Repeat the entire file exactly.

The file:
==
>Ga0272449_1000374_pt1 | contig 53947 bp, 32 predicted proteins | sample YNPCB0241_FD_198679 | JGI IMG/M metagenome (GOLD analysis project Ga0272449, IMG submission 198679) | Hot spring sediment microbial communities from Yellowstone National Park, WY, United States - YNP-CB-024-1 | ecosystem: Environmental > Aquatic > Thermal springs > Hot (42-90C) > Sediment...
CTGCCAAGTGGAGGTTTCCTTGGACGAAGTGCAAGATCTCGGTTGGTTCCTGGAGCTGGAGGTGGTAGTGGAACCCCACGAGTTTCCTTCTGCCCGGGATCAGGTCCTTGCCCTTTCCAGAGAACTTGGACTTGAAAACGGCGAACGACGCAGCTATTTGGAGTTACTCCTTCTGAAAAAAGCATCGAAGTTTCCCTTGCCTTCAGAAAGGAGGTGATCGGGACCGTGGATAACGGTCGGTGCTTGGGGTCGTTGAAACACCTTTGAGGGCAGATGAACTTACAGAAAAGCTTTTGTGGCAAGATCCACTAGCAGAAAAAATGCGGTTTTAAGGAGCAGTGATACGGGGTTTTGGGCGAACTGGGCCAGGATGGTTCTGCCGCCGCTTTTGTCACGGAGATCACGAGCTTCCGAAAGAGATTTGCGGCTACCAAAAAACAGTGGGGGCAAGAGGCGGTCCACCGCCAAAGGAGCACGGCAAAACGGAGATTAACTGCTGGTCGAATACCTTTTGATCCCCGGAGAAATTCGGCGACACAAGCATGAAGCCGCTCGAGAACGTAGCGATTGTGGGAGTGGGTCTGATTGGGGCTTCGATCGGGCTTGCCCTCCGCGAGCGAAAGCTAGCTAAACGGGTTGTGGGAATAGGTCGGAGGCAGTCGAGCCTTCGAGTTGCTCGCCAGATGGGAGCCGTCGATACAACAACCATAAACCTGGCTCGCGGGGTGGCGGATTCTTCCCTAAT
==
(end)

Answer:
>Ga0272449_1000374_pt1 | contig 53947 bp, 32 predicted proteins | sample YNPCB0241_FD_198679 | JGI IMG/M metagenome (GOLD analysis project Ga0272449, IMG submission 198679) | Hot spring sediment microbial communities from Yellowstone National Park, WY, United States - YNP-CB-024-1 | ecosystem: Environmental > Aquatic > Thermal springs > Hot (42-90C) > Sediment...
CTGCCAAGTGGAGGTTTCCTTGGACGAAGTGCAAGATCTCGGTTGGTTCCTGGAGCTGGAGGTGGTAGTGGAACCCCACGAGTTTCCTTCTGCCCGGGATCAGGTCCTTGCCCTTTCCAGAGAACTTGGACTTGAAAACGGCGAACGACGCAGCTATTTGGAGTTACTCCTTCTGAAAAAAGCATCGAAGTTTCCCTTGCCTTCAGAAAGGAGGTGATCGGGACCGTGGATAACGGTCGGTGCTTGGGGTCGTTGAAACACCTTTGAGGGCAGATGAACTTACAGAAAAGCTTTTGTGGCAAGATCCACTAGCAGAAAAAATGCGGTTTTAAGGAGCAGTGATACGGGGTTTTGGGCGAACTGGGCCAGGATGGTTCTGCCGCCGCTTTTGTCACGGAGATCACGAGCTTCCGAAAGAGATTTGCGGCTACCAAAAAACAGTGGGGGCAAGAGGCGGTCCACCGCCAAAGGAGCACGGCAAAACGGAGATTAACTGCTGGTCGAATACCTTTTGATCCCCGGAGAAATTCGGCGACACAAGCATGAAGCCGCTCGAGAACGTAGCGATTGTGGGAGTGGGTCTGATTGGGGCTTCGATCGGGCTTGCCCTCCGCGAGCGAAAGCTAGCTAAACGGGTTGTGGGAATAGGTCGGAGGCAGTCGAGCCTTCGAGTTGCTCGCCAGATGGGAGCCGTCGATACAACAACCATAAACCTGGCTCGCGGGGTGGCGGATTCTTCCCTAAT